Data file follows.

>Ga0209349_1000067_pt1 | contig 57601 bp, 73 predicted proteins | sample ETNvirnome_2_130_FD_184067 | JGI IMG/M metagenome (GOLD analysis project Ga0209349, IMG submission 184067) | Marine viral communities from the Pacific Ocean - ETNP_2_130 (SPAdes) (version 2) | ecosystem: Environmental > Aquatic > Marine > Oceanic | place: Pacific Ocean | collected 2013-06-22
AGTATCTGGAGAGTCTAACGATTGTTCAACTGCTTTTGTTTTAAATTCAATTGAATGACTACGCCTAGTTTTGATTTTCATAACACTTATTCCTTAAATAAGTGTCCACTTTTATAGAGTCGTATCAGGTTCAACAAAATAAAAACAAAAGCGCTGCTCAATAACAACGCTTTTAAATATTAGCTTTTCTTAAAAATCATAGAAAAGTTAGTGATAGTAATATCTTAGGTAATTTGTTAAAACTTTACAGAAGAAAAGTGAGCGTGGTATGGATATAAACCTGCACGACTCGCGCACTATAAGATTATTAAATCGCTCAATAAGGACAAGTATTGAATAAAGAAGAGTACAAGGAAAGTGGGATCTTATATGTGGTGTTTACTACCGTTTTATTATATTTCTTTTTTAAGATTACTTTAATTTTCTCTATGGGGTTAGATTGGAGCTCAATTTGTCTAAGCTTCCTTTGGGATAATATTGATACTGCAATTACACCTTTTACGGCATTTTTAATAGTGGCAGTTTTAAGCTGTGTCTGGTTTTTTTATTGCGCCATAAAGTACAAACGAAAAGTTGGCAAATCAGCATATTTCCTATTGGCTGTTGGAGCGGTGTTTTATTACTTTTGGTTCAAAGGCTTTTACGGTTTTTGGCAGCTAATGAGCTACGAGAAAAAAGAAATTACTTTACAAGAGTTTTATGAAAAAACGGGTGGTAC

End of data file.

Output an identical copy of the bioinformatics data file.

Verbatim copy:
>Ga0209349_1000067_pt1 | contig 57601 bp, 73 predicted proteins | sample ETNvirnome_2_130_FD_184067 | JGI IMG/M metagenome (GOLD analysis project Ga0209349, IMG submission 184067) | Marine viral communities from the Pacific Ocean - ETNP_2_130 (SPAdes) (version 2) | ecosystem: Environmental > Aquatic > Marine > Oceanic | place: Pacific Ocean | collected 2013-06-22
AGTATCTGGAGAGTCTAACGATTGTTCAACTGCTTTTGTTTTAAATTCAATTGAATGACTACGCCTAGTTTTGATTTTCATAACACTTATTCCTTAAATAAGTGTCCACTTTTATAGAGTCGTATCAGGTTCAACAAAATAAAAACAAAAGCGCTGCTCAATAACAACGCTTTTAAATATTAGCTTTTCTTAAAAATCATAGAAAAGTTAGTGATAGTAATATCTTAGGTAATTTGTTAAAACTTTACAGAAGAAAAGTGAGCGTGGTATGGATATAAACCTGCACGACTCGCGCACTATAAGATTATTAAATCGCTCAATAAGGACAAGTATTGAATAAAGAAGAGTACAAGGAAAGTGGGATCTTATATGTGGTGTTTACTACCGTTTTATTATATTTCTTTTTTAAGATTACTTTAATTTTCTCTATGGGGTTAGATTGGAGCTCAATTTGTCTAAGCTTCCTTTGGGATAATATTGATACTGCAATTACACCTTTTACGGCATTTTTAATAGTGGCAGTTTTAAGCTGTGTCTGGTTTTTTTATTGCGCCATAAAGTACAAACGAAAAGTTGGCAAATCAGCATATTTCCTATTGGCTGTTGGAGCGGTGTTTTATTACTTTTGGTTCAAAGGCTTTTACGGTTTTTGGCAGCTAATGAGCTACGAGAAAAAAGAAATTACTTTACAAGAGTTTTATGAAAAAACGGGTGGTAC